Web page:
Hope it helps,
Hello from spring-ly Minnesota!
This summer I plan on building a privacy fence around my backyard. For the
past couple of years I have been collecting logs from trees that I have had
to remove. My plan is to have these logs milled and use the lumber to build
my fence. Does anyone know which species has the highest rot resistance? I
do not want to paint the fence. If I had to I would use some kind of sealer,
the clearer the better. Why use beautiful wood and then cover it up with
The logs that I have are: Red Oak White Oak Burr Oak Green Ash
One of the fence plans that I have calls for a cap on the fence, much like a
shed roof. This would protect the fence from a lot of water.
The footings will be made of concrete. To attach the posts, I will use 4" by
1/4" flat stock sunk into the concrete. The straps will go up the posts
about 12" to 18". On my side of the fence the straps will be flame cut into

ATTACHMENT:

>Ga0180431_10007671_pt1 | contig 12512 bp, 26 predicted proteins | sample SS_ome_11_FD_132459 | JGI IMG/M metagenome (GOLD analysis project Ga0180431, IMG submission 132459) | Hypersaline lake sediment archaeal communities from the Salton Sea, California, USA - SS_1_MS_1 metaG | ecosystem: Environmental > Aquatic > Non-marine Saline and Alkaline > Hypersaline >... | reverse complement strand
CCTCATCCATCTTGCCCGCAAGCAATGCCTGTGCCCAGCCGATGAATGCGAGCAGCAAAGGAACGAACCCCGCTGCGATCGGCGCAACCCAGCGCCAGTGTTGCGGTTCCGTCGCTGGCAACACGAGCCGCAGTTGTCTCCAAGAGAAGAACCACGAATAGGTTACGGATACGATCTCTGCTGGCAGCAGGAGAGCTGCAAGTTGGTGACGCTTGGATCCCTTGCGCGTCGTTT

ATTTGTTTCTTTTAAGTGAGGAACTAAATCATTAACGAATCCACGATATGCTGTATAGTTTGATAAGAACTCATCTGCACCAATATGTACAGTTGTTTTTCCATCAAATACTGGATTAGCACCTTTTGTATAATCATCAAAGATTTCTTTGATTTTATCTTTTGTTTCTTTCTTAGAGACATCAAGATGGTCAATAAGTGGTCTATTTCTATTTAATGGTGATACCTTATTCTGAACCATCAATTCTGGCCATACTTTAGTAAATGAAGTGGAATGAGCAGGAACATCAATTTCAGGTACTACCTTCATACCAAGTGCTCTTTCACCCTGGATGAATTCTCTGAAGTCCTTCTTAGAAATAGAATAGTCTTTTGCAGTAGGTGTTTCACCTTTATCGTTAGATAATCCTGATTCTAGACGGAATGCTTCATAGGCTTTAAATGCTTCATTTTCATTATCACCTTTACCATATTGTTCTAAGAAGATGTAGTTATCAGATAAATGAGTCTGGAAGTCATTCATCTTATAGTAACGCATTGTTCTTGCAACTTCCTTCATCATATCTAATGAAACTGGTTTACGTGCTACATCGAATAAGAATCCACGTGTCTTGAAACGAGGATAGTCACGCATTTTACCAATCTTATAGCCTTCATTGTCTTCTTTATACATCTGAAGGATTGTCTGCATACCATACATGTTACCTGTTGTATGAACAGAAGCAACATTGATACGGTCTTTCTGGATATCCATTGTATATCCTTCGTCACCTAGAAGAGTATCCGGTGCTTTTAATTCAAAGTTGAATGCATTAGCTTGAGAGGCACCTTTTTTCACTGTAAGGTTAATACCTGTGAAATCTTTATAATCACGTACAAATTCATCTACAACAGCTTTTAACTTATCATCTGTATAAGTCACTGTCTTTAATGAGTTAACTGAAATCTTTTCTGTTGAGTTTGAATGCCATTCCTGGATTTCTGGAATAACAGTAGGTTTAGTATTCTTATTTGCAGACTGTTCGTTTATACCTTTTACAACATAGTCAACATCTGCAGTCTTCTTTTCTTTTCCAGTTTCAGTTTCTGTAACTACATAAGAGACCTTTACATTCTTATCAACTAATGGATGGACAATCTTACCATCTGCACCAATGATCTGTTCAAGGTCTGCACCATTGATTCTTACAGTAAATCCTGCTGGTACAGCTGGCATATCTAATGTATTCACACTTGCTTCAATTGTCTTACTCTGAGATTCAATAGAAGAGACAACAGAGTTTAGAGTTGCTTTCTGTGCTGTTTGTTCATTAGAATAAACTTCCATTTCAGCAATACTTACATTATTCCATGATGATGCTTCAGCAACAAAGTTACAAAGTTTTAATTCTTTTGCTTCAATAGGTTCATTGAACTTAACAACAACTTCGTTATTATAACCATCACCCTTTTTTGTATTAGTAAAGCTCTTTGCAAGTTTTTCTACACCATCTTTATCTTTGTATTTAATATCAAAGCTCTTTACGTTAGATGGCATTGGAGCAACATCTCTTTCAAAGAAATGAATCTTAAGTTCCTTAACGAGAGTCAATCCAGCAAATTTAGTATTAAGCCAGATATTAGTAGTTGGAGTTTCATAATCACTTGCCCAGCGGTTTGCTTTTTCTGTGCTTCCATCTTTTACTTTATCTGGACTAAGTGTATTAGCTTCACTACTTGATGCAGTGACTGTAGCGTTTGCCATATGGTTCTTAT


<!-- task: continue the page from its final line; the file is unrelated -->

various patterns. There will be tree silhouettes, leaf outlines, seed
outlines, and maybe animals.
By using my waste wood for the fence I will be saving a forest tree for a
better use and using an urban-waste tree for a better use than more wood
Thanks for the help,
White and bur oak are grouped as resistant or very resistant for decay of
heartwood according to Agriculture Handbook 72 (wood handbook) 1974 edition.
While ashes and red oak are considered to be slightly or nonresistant.
However, as I mentioned, this applies to heartwood resistance to decay. I
have no references at home in regard to resistance of sapwood. If you want,
I can check our forest products references in the Extension office or get
the forest products extension number for you.
The very wonderful author, naturalist and tree man, Donald Culross Peattie
wrote lots of good books, but in his "Trees of North America" he mentions
the rot resistance, wood density, and btu value of most of the species he
discusses; not as convenient as the ag bulletin but a lot more poetic. This
author deserves more reading.
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